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Summary:

The British Parliament’s Intelligence and Security Committee has rebuffed claims that UK intelligence services broke local law by taking PRISM data from the Americans. However, the committee also said it needed to study the law more closely.

After Edward Snowden exposed the NSA’s PRISM program, one of the first follow-on stories to come out was that the UK was receiving information on its own citizens from the Americans. The question there was whether this was legal – after all, the British government had repeatedly tried and failed to bring in new laws which would let them snoop on British citizens. Wasn’t this just a way around that problem?

According to the British Parliament’s Intelligence and Security Committee, everything is above board. The committee issued a statement on Wednesday in which it said it had extracted “substantive reports” out of UK intelligence service GCHQ, which detailed which citizens were monitored through PRISM, what information was gleaned, which warrants were obtained and so on. The committee also talked to the NSA and Congress.

The committee said in its statement:

“It has been alleged that GCHQ circumvented UK law by using the NSA’s PRISM program to access the content of private communications. From the evidence we have seen, we have concluded that this is unfounded.

“We have reviewed the reports that GCHQ produced on the basis of intelligence sought from the U.S., and we are satisfied that they conformed with GCHQ’s statutory duties. The legal authority for this is contained in the Intelligence Services Act 1994.

“Further, in each case where GCHQ sought information from the U.S., a warrant for interception, signed by a Minister, was already in place, in accordance with the legal safeguards contained in the Regulation of Investigatory Powers Act 2000.”

However, that’s not the end of it. The committee also acknowledged that the legislation being relied on is sometimes “expressed in general terms”, so it is now “examining the complex interaction between the Intelligence Services Act, the Human Rights Act and the Regulation of Investigatory Powers Act, and the policies and procedures that underpin them, further.”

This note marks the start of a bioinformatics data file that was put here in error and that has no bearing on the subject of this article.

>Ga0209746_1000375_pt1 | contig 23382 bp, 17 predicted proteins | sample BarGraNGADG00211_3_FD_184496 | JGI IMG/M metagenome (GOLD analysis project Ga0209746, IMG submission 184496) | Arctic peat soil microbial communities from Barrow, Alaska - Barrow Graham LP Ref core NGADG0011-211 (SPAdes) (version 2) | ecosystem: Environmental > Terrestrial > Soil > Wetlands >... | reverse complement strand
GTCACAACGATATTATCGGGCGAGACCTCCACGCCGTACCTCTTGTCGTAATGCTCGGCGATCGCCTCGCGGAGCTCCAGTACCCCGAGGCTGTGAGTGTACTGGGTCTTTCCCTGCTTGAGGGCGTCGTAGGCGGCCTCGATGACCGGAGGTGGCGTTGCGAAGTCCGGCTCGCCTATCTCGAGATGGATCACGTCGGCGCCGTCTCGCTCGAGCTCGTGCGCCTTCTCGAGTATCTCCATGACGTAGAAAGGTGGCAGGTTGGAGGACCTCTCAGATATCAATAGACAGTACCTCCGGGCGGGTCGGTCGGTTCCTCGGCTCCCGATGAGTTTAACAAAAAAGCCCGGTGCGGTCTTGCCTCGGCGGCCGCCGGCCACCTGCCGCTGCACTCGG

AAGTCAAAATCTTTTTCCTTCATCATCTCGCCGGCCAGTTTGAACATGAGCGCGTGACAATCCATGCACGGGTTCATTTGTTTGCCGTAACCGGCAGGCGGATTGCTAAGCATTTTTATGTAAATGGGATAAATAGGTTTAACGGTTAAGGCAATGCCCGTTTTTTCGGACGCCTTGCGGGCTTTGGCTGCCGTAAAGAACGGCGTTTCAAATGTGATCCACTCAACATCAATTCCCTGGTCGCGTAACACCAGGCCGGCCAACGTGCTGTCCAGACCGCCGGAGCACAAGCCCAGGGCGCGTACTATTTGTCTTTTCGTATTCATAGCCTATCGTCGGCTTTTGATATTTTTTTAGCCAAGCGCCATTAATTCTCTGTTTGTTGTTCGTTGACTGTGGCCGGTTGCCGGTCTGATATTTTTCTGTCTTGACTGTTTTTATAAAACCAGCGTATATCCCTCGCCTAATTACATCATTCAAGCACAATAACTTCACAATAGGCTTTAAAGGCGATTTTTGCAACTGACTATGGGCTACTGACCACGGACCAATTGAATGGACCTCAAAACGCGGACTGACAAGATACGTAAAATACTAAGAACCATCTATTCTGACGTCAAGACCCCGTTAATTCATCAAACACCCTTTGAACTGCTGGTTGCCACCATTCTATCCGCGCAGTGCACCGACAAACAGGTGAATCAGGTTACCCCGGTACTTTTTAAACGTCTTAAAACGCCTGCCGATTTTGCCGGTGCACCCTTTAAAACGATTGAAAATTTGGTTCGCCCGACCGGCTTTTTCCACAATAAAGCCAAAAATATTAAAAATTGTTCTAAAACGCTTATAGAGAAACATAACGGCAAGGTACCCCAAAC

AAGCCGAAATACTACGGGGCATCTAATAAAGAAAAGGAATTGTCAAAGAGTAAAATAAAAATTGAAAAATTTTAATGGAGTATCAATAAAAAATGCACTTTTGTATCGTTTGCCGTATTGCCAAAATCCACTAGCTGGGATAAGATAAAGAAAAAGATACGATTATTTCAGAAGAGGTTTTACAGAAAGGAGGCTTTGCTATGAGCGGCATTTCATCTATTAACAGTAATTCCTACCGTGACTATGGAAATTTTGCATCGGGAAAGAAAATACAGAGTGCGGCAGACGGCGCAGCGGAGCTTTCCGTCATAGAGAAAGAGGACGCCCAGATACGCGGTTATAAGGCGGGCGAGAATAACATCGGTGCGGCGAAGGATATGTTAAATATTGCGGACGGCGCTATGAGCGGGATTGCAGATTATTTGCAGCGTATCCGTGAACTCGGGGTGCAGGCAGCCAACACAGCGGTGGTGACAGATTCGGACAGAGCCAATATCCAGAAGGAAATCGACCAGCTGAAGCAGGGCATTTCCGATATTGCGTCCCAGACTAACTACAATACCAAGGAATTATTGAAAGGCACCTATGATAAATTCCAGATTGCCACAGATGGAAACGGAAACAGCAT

This is indeed a complex mess to wade through. In terms of protection from unwarranted surveillance, British citizens are supposed to be able to rely on the Regulation of Investigatory Powers Act (RIPA), but RIPA arguably only applies when the information is collected by British agencies, not when it comes from the NSA. Brits obviously can’t seek redress from the U.S. authorities either, as they are considered under FISA to be fair game for surveillance, so a key question is where the accountability does lie.

A group of privacy campaigners in the UK wrote to a separate parliamentary committee (covering home affairs) last week to complain about the way in which the security services have been interpreting RIPA, arguing that “these powers are being interpreted far more broadly than was ever intended by parliament”. It may be that these laws get a lot more scrutiny in the coming months, and not just from the Intelligence and Security Committee.

It’s also worth noting that the committee made no mention in its statement of Tempora, the British surveillance scheme that Snowden said involves tapping into internet backbone cables around the world. Both the PRISM data-sharing and Tempora are subjects of a lawsuit launched against the British government last week by activist group Privacy International.

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  1. Liberty and Privacy International (who’re taking legal action against GCHQ’s Tempora programme) have tweeted ther support for the ‘Stop Tempora’ campaign – a petition calling for a Public Inquiry into GCHQ’s Tempora programme.

    http://www.stoptempora.com

    Hopefully with public debate on the issue the security services can be held to account.

  2. This is not a surprise and even under RIPA it’ll likely be perfectly the legal. The issue is with that legislation itself and where the accountability lies (effectively nowhere), so the topic is about engaging in reform of RIPA and associated surveillance legislation.

  3. “An internal, confidential self-investigation has satisfied the accused that they have violated none of their own policies, written or unwritten, as far as can be determined…”

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